Getting a good guitar tone in the studio can be a different beast than dialing in your tone in a live setting. While some guitarists use the same amp setup for the studio and stage without issue, some prefer to switch it up and record with different gear.
There are many reasons for this. First, when you're tracking guitar in the studio, you don't always need the same output volume that you use live. If the recording process involves all instruments being tracked individually, most engineers will mic up your amp, hit record, and have you record your guitar along to the recorded rhythm section track. Since you’re not competing for space in a live mix like you are onstage, you can record at a much lower volume.
If you are using a tube amp and going for a classic “cranked tube amp” guitar tone in the studio, turning up your 100 watter to stage volume will likely be overkill. A lower wattage combo like the 16-watt Carvin Audio Vintage16 1x12 combo or an amp with switchable wattage like the Carvin Audio V3M, which can be switched from 50 watts to 22 or 7 watts, will be an ideal selection for a studio amp. There are also numerous studio tools and techniques to crank a tube amp and get that tone without the overall volume being blisteringly loud. A device called an output attenuator can be used to absorb some of the amp’s wattage. In addition, the amplifier can be placed in an isolation cabinet, similar to a vocal booth, to remove excess volume.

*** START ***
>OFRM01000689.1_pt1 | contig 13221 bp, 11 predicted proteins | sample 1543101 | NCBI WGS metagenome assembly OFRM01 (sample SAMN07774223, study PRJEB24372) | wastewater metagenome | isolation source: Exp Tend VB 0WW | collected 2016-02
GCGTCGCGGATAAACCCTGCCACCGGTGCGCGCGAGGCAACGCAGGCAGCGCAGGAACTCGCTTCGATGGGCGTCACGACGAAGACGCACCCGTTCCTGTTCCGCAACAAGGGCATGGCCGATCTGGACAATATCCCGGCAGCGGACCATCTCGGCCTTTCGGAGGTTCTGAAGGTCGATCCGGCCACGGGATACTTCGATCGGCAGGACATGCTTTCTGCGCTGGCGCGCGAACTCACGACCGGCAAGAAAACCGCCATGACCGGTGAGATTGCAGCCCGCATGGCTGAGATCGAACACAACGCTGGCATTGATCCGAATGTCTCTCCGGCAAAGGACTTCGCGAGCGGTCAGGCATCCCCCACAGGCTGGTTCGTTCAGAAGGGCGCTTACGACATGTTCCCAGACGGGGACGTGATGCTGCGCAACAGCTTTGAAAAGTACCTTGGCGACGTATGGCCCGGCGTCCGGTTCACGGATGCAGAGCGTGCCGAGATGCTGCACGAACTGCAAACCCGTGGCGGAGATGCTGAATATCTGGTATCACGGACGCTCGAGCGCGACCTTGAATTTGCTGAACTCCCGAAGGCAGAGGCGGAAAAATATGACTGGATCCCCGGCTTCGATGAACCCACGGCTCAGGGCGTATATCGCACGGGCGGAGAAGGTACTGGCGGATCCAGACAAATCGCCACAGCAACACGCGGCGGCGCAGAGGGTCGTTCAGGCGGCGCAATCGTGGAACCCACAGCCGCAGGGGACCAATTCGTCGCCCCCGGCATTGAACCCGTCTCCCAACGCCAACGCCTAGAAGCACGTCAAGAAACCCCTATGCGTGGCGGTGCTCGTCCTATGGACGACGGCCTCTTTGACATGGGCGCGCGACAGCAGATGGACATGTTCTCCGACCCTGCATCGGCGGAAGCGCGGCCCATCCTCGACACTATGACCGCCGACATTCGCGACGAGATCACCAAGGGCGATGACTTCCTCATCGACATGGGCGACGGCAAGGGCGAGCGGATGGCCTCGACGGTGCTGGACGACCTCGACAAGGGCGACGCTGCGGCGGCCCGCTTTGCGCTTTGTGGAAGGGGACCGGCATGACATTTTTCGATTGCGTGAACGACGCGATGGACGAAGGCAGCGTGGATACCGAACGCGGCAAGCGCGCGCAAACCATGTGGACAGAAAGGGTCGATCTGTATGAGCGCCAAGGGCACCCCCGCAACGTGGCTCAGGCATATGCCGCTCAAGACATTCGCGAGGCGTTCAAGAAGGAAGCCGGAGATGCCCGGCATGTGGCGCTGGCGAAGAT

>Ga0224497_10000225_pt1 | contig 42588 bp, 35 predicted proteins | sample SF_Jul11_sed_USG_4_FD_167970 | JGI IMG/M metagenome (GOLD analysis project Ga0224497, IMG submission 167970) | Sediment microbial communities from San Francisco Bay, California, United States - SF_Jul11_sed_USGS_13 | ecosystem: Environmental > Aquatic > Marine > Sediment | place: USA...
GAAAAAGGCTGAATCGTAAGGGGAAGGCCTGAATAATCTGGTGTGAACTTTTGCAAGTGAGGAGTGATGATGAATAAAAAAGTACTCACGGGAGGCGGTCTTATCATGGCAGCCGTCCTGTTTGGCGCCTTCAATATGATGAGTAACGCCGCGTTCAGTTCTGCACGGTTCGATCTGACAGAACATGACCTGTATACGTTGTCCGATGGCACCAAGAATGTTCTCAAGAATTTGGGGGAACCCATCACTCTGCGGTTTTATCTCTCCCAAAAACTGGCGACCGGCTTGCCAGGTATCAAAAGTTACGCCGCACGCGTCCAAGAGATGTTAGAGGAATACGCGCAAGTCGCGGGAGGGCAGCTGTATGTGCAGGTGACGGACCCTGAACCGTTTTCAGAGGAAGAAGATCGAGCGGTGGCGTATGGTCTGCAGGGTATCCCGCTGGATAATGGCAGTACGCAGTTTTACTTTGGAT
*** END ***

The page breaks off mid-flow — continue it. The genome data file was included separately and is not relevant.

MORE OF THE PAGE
While reliability and portability are often a crucial factor in which amp you use live, a studio environment allows you to use amps that you wouldn’t gig or tour with. You can bring numerous amplifiers (even if they’re heavy!) and use them to get a wide variety of tones, which is not quite possible or practical live, aside from using an A/B/Y switch with a two-amplifier setup. The sky is the limit in the studio amp-wise, so feel free to really let loose and experiment.
In the next article, we’ll discuss additional ways you can prepare your instruments for the studio.
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If you’ve been booked for an out of town gig that you need to fly to, there are special considerations that need to be made. With gigs in town, or even in neighboring cities, it’s as simple as loading up your gear in your car and driving to the venue. Fly dates are a different beast - you have to book a flight, arrange transport to and from the airport, choose a hotel near the gig if necessary, and of course, figure out your equipment situation.